Days ahead of public interviews with superintendent candidates, Indianapolis Public Schools board members say they have three strong choices—but they are waiting to release their names.
The board of the state’s largest district chose finalists for the post after secret interviews last month. School Board President Michael O’Connor said he expects to announce the candidates on Friday ahead of public interviews Tuesday. The board is also soliciting interview questions from the public. The board hopes to name a new superintendent by the end of June.
In the meantime, school board members are keeping the identities of the finalists under wraps.
The only applicant for the post who is publicly known is interim Superintendent Aleesia Johnson, who has led the district since former Superintendent Lewis Ferebee left in January. Johnson has declined to say whether she is still in the running.
It would be stunning if Johnson—who is widely supported by city leaders who favor district collaboration with charter schools—were not among the finalists. But critics of Ferebee’s administration have raised concerns about her qualifications. And board members say she is not the inevitable choice for the permanent superintendent post.
“I don’t think she’s a shoo-in, no. Do I think she’s a good candidate? Yes,” said school board member Venita Moore, who declined to confirm whether Johnson is still in the running.
Moore said that based on community input, she was looking for a leader who is familiar with Indianapolis, understands urban education, and is able to listen and engage the community.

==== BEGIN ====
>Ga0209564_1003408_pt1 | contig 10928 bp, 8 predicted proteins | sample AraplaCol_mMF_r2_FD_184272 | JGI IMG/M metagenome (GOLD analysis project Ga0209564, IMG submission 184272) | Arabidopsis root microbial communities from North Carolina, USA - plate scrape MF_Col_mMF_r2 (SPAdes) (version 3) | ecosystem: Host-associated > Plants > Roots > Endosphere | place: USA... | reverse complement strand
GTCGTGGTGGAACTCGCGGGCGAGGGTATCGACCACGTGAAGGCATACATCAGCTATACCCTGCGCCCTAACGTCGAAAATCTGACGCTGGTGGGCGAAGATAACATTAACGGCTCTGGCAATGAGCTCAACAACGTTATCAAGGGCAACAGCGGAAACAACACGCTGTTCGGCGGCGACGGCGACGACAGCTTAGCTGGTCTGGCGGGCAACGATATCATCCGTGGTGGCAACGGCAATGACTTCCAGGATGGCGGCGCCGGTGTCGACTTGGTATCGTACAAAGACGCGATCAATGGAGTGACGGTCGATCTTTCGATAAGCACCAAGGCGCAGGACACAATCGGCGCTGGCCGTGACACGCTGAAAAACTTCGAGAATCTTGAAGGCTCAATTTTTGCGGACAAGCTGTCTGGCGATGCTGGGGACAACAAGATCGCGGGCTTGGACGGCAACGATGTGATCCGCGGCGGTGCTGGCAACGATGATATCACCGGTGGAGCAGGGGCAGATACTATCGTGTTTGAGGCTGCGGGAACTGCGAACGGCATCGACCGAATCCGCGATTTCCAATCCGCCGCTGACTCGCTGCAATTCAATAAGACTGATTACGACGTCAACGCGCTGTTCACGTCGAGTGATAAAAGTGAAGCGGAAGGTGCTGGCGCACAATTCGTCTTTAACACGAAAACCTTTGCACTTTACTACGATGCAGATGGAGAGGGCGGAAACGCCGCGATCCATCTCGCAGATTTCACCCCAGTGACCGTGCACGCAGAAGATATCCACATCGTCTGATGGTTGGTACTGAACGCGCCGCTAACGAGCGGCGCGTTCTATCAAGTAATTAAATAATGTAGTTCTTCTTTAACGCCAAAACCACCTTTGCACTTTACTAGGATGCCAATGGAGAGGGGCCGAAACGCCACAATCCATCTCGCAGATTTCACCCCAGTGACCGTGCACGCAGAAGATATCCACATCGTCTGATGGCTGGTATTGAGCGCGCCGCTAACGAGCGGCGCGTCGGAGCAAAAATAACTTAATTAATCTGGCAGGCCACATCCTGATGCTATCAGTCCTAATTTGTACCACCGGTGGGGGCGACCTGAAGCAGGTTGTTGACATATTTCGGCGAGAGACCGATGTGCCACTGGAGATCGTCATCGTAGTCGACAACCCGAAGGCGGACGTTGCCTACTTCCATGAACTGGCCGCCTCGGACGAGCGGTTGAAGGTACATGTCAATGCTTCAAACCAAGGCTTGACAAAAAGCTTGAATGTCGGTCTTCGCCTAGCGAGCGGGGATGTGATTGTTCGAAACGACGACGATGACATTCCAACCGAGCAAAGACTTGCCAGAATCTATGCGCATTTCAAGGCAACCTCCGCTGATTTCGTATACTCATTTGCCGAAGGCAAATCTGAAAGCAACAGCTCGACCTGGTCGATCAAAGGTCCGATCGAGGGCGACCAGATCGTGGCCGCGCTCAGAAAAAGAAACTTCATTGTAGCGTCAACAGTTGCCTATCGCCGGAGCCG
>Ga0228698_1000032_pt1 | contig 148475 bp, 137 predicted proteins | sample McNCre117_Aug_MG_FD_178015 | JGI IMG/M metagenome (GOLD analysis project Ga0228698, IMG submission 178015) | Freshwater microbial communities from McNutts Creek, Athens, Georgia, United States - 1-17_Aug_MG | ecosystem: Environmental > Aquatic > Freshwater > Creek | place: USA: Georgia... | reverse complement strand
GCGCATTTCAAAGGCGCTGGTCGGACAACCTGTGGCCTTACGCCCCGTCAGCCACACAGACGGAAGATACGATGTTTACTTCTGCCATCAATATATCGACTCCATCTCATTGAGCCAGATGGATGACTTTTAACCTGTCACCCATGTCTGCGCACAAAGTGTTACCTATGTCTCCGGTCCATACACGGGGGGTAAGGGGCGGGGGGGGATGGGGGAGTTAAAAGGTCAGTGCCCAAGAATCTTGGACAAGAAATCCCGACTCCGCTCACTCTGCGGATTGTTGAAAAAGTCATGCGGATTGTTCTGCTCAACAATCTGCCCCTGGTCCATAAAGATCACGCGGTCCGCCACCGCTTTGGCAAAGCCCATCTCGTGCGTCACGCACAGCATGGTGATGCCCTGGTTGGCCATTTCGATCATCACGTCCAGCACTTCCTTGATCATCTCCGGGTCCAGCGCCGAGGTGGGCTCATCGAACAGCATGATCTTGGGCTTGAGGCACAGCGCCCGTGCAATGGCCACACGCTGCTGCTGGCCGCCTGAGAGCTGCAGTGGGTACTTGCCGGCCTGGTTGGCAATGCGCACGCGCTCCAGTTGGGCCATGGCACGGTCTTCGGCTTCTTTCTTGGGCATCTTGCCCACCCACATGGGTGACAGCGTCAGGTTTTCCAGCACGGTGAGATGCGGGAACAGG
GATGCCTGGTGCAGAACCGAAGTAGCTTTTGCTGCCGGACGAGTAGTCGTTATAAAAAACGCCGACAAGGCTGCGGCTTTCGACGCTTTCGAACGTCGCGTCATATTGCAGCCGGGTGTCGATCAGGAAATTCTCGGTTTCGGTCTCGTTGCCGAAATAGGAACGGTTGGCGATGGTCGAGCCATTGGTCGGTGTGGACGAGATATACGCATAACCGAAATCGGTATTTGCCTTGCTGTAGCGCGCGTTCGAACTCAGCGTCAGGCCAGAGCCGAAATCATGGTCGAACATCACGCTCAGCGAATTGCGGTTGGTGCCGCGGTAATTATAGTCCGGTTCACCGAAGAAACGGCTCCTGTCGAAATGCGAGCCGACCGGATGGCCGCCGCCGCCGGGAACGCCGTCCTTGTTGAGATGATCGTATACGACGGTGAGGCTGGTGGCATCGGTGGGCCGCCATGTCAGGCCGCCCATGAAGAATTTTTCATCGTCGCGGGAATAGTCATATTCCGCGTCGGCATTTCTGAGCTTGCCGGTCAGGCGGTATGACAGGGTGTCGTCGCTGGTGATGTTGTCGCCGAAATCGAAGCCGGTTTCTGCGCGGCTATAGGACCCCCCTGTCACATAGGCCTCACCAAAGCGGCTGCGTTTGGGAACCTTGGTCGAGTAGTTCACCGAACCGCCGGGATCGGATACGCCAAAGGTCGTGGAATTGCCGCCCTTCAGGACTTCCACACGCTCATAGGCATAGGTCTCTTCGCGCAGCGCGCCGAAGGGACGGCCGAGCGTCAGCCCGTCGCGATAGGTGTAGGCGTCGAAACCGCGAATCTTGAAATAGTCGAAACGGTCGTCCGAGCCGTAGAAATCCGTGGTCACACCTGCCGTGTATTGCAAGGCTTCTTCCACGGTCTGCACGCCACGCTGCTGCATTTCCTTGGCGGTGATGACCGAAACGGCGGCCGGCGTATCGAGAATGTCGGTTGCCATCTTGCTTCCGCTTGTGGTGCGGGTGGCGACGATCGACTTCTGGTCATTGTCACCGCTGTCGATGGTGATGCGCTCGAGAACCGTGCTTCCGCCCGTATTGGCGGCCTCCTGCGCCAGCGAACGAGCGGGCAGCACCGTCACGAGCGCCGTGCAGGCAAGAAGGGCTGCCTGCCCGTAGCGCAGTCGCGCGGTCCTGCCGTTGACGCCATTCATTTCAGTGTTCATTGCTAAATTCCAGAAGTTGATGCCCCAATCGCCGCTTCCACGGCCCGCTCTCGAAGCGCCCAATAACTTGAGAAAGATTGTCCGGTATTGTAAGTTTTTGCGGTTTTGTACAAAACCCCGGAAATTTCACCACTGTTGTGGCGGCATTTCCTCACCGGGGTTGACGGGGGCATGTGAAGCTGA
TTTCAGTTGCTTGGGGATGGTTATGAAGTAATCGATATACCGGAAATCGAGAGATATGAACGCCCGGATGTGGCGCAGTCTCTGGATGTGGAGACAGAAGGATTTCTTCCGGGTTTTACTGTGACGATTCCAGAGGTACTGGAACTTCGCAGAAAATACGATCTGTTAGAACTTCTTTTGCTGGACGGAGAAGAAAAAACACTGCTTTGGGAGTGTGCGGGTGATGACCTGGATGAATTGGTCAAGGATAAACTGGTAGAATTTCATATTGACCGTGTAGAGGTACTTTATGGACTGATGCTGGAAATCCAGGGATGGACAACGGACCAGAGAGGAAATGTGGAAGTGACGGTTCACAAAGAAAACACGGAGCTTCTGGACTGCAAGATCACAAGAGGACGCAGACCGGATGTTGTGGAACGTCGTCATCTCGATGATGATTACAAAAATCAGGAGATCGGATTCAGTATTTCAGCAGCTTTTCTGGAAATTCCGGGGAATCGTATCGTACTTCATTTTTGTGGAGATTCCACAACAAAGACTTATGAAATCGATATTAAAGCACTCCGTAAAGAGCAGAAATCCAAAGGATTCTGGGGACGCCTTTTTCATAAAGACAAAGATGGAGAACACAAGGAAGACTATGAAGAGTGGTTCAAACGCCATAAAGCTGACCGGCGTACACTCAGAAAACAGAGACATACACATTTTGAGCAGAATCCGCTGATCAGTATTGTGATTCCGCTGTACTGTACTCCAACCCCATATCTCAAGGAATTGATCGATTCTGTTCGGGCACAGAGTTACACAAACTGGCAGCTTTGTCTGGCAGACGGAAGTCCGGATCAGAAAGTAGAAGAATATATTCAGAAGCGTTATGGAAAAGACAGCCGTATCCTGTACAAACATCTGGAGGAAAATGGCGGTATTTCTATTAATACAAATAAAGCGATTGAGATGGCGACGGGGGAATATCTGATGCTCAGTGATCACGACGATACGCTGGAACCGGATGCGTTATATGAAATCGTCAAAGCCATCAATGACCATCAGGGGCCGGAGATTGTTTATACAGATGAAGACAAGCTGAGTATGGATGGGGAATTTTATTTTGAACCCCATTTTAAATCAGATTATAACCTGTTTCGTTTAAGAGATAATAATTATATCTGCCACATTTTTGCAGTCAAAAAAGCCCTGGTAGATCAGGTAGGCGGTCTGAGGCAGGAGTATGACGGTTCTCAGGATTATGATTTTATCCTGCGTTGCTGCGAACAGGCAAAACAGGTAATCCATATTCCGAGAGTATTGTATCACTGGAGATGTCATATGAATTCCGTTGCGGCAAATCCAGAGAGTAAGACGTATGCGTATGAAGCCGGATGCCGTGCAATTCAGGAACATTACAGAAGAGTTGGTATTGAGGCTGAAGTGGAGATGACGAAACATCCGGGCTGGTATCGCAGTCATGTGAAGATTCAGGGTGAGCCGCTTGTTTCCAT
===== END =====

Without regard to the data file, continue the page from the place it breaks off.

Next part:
The job, which had 11 applicants, attracted fewer candidates than she expected, Moore said. But ultimately, “we had good candidates,” she said. “I think the city will be pleased.”
The public will be able to submit questions in advance of the public interviews and observe, but board members will ask the questions, O’Connor said.
Board member Susan Collins said that although the officials have already had a chance to meet with the finalists, the public interviews will still be valuable. In addition to giving the community a voice in the process, she hopes to see how candidates react to public scrutiny.
“For me, personally, it also is giving me the opportunity to hear from the community what their concerns are related to the superintendent,” Collins said.
The public interviews will also be a chance for parents, educators, and advocates to get insight into the candidates for the district’s next leader.
One of the most influential players in Indianapolis education is The Mind Trust, a not-for-profit that supports charter and innovation schools, which are part of the district but managed by outside operators. When it comes to the public interviews, CEO Brandon Brown said the most pressing question is how the next superintendent plans to improve the district’s lowest-performing schools.
“I’m going to be listening for a very bold agenda specific to how we’re going to improve academic outcomes for students of color,” Brown said.
Charity Scott, executive director of the IPS Community Coalition, a group that is critical of innovation schools, said that she is interested in hearing the candidates’ views on whether to add more of the independent schools.
Scott also wants to hear the candidates discuss how they would engage the community. Groups like The Mind Trust and the Indy Chamber have significant influence in the district, she said. “How do you balance it out with genuine community engagement … so it doesn’t seem like you’re just going through the motions?”
Although some critics are concerned that the decision has been all but made, several school board members insist they are open-minded. Board member Elizabeth Gore said that she does not yet have a favorite and she is still evaluating the finalists.
“I’ve listened to the community,” she said. “I’m really serious about trying to make sure that we get a good fit for IPS and somebody that will be able to stay in the district and help to make the district that we need for our children.”
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